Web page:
Friday, 17 August 2018

Trying American Pie in Bismarck, USA

This article from my very first visit to the USA appeared in The Age newspaper in 2010, but never went online: so here it is. I was hosted on that trip by North Dakota Tourism and Virgin Australia.

To visit America for the first time is to encounter the strangely familiar.

Like every Australian, I’ve spent a lifetime immersed in the television and film output of the USA, absorbing the nuances of its culture. I even understand why it’s upsetting to have been cast as Benedict Arnold in the school play (thanks, Brady Bunch).

Which is why it’s mildly disconcerting to find that America is, in fact, much as it appears on screen.

Not that I’m spending quality time in the urban hotspots of Los Angeles or New York. I’m part of a media contingent that’s wending its way across Montana and North Dakota, two states as unknown to Australians as they are big.

When I’m travelling as a travel writer, I pay attention to the sights: Glacier National Park is impressive, as is the Badlands cowboy town of Medora. But I’m personally fascinated by the food culture, and how it matches our preconceptions of Americans and their collective weight problem (a problem, in all fairness, shared by many Australians, including this writer).

After several meals in roadside restaurants in small country towns along the Hi-Line, the east-west highway that runs parallel to the Canadian border, I decide that American food operates on two essential principles: choice and quantity.

“Choice” lies mainly in the micro-management of a dish’s accompaniments. By the time I reach our Bismarck hotel’s restaurant and the waitress rattles off a list of dressings to accompany my salad (“Green Goddess? What’s that?” “I don’t know sir, it comes out of a packet.”), I’m suffering choice fatigue.

The next day, while the rest of the group is riding horses and wranglin’ li’l dogies, I slip away to experience an aspect of American cuisine that’s always fascinated me: the humble diner.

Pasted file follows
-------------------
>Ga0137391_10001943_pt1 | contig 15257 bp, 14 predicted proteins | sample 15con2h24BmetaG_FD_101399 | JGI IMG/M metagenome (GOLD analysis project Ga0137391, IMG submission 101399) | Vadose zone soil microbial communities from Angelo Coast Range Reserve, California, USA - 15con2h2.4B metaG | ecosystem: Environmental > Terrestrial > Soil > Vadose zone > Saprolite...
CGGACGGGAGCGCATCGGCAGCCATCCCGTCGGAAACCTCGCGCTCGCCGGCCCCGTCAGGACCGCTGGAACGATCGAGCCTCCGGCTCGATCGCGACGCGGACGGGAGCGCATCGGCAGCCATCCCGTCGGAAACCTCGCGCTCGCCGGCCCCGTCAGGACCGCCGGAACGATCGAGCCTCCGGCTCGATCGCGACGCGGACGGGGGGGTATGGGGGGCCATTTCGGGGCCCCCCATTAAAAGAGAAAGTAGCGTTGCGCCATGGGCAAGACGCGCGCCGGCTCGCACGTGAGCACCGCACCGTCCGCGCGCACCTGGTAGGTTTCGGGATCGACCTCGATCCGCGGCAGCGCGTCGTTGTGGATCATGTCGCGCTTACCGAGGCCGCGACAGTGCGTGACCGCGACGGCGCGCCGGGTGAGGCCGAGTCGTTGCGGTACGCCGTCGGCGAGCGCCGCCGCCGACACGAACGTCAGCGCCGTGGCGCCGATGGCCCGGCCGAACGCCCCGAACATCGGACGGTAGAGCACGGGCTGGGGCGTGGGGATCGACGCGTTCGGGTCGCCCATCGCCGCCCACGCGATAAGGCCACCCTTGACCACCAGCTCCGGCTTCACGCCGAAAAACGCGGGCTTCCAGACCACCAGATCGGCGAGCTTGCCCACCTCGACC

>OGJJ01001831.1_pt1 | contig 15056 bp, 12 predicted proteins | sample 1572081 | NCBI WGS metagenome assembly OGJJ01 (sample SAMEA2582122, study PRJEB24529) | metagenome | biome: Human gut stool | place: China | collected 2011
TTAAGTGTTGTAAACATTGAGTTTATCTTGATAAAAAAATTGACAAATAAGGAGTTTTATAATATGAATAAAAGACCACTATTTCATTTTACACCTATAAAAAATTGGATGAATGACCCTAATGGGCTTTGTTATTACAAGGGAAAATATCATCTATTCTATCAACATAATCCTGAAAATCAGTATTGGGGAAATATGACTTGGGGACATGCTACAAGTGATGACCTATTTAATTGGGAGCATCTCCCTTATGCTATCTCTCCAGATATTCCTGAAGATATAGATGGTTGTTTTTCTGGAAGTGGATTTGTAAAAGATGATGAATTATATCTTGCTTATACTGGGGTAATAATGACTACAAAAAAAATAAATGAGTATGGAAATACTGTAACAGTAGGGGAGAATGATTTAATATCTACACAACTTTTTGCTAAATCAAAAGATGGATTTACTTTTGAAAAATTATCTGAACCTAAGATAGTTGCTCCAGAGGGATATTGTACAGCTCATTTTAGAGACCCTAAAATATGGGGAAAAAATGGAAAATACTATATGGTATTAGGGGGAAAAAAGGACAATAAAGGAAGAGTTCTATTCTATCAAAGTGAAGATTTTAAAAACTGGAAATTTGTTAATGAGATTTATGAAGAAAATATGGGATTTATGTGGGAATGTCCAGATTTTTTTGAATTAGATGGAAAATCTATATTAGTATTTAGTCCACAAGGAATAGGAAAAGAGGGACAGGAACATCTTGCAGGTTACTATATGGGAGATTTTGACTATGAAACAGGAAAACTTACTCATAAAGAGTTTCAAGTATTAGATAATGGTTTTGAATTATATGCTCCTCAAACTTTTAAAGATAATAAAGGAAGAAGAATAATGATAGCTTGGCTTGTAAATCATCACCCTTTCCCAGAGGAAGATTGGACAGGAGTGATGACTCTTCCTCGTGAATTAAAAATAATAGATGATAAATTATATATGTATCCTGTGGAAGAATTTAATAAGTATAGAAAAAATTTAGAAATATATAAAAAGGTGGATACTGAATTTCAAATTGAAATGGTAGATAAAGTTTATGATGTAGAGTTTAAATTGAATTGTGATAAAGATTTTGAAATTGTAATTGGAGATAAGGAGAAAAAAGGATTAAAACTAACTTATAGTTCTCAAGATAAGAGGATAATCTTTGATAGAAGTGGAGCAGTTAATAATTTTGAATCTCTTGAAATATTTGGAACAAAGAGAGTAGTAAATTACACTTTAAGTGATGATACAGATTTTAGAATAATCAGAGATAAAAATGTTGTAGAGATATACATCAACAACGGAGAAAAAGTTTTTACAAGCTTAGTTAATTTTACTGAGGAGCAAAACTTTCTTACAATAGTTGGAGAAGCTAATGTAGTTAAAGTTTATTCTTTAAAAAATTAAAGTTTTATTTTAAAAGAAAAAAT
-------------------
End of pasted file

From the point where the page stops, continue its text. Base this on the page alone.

North Dakota, it turns out, is not the obvious place to find one of these fast-vanishing icons, as diners were largely a feature of industrial cities along the east coast. Thus, Kroll’s Diner off the Memorial Highway in Mandan, Bismarck’s twin sister across the Missouri River, is a replica of the streamlined steel diner popular after World War II.

“I was watching a PBS special and they had a program about diners back in the early 1900s,” says owner Keith Glatt when I meet him a day later across town. “And I thought it would be really neat to do something like that. Then I was looking through a restaurant trade journal and they had these prefabricated diners. They’re built in Florida. They ship them to wherever you want them, and there you have a diner.”


Modern or not, it’s a beauty. I’m astounded by the sheer shininess of the building, a long structure of super-reflective metal. It’s easy to curl a lip at the architecture of the modernist era, but occasionally, when I see a building like this, I sense the postwar positivity behind it.

Inside, the nostalgia continues via a wealth of stainless steel, pink patterned laminate tabletops, cushioned booths, and strips of pink neon lighting. Then I take a seat within a booth, and notice a culinary element that’s very Bismarck - the number of dishes based on German cuisine, brought here by 19th century settlers.

For starters I order knoephla soup, an old-fashioned cream of chicken soup dotted with rectangular potato dumplings. It’s tasty and filling, but it’s nothing compared to the weightiness of my main course, fleischkuechle.


There’s no way to describe this dish gracefully: it’s a hamburger patty wrapped in an envelope of pastry which is deep-fried, then served on a skillet with a side of mashed potato and gravy.

The done thing is to squirt a dollop of ketchup into the pastry pocket before consuming. Strangely, the final concoction tastes satisfyingly like an Aussie meat pie.

I finish the meal with pumpkin pie. I’ve never had pumpkin pie before - in fact I don’t much like pumpkin - but it’s such a staple of American TV and movies that I have to give it a go.


The smooth, solid orange-brown filling packed with cinnamon and nutmeg doesn’t look promising, but it tastes great. With a side serve of cream, it’s damn good.

Another dessert Glatt recommends is his rhubarb crisp. “Rhubarb is very popular in this region,” he says. “You can’t kill it. You try to dig it out of your garden and get rid of it, next year it’s back. It handles the extreme climate we have up here.”

And though today is mild, it does become very cold in North Dakota in winter. I imagine the snow and ice piled up outside the Mandan diner, with myself slotted into a cheery booth and looking out at the whiteness while waiting for my hot apple pie to arrive, and somehow that seems just fine.

Kroll's Diner is located at